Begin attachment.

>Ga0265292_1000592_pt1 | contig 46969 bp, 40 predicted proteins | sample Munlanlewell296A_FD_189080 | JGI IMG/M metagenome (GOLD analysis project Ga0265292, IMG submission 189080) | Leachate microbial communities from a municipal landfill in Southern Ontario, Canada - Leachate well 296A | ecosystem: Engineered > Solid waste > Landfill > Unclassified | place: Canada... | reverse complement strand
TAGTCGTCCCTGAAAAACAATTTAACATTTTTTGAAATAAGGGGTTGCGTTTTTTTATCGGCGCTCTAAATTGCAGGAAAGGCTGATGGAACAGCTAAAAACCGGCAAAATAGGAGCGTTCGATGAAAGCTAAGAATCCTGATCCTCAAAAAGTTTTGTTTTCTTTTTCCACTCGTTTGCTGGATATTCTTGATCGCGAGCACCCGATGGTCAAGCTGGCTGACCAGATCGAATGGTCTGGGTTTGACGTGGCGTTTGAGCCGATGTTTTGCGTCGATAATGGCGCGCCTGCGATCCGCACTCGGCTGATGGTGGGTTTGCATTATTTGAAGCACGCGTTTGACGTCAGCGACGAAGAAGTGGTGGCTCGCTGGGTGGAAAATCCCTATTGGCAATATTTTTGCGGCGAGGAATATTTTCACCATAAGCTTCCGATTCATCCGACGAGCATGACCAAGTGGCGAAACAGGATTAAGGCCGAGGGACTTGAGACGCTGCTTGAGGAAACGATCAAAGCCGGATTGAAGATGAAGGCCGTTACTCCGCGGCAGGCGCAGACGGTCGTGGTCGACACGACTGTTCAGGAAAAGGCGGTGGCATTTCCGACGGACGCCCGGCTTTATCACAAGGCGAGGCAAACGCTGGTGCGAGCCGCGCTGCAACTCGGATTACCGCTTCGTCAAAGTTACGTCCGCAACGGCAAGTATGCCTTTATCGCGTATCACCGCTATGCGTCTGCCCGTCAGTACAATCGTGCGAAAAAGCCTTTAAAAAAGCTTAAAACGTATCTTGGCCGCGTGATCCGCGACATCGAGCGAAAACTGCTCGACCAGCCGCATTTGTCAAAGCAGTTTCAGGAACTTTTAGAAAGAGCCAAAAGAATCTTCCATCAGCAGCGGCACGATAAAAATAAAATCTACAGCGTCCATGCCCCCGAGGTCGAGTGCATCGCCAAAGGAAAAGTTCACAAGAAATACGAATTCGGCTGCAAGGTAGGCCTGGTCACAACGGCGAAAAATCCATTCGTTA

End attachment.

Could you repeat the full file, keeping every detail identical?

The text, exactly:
>Ga0265292_1000592_pt1 | contig 46969 bp, 40 predicted proteins | sample Munlanlewell296A_FD_189080 | JGI IMG/M metagenome (GOLD analysis project Ga0265292, IMG submission 189080) | Leachate microbial communities from a municipal landfill in Southern Ontario, Canada - Leachate well 296A | ecosystem: Engineered > Solid waste > Landfill > Unclassified | place: Canada... | reverse complement strand
TAGTCGTCCCTGAAAAACAATTTAACATTTTTTGAAATAAGGGGTTGCGTTTTTTTATCGGCGCTCTAAATTGCAGGAAAGGCTGATGGAACAGCTAAAAACCGGCAAAATAGGAGCGTTCGATGAAAGCTAAGAATCCTGATCCTCAAAAAGTTTTGTTTTCTTTTTCCACTCGTTTGCTGGATATTCTTGATCGCGAGCACCCGATGGTCAAGCTGGCTGACCAGATCGAATGGTCTGGGTTTGACGTGGCGTTTGAGCCGATGTTTTGCGTCGATAATGGCGCGCCTGCGATCCGCACTCGGCTGATGGTGGGTTTGCATTATTTGAAGCACGCGTTTGACGTCAGCGACGAAGAAGTGGTGGCTCGCTGGGTGGAAAATCCCTATTGGCAATATTTTTGCGGCGAGGAATATTTTCACCATAAGCTTCCGATTCATCCGACGAGCATGACCAAGTGGCGAAACAGGATTAAGGCCGAGGGACTTGAGACGCTGCTTGAGGAAACGATCAAAGCCGGATTGAAGATGAAGGCCGTTACTCCGCGGCAGGCGCAGACGGTCGTGGTCGACACGACTGTTCAGGAAAAGGCGGTGGCATTTCCGACGGACGCCCGGCTTTATCACAAGGCGAGGCAAACGCTGGTGCGAGCCGCGCTGCAACTCGGATTACCGCTTCGTCAAAGTTACGTCCGCAACGGCAAGTATGCCTTTATCGCGTATCACCGCTATGCGTCTGCCCGTCAGTACAATCGTGCGAAAAAGCCTTTAAAAAAGCTTAAAACGTATCTTGGCCGCGTGATCCGCGACATCGAGCGAAAACTGCTCGACCAGCCGCATTTGTCAAAGCAGTTTCAGGAACTTTTAGAAAGAGCCAAAAGAATCTTCCATCAGCAGCGGCACGATAAAAATAAAATCTACAGCGTCCATGCCCCCGAGGTCGAGTGCATCGCCAAAGGAAAAGTTCACAAGAAATACGAATTCGGCTGCAAGGTAGGCCTGGTCACAACGGCGAAAAATCCATTCGTTA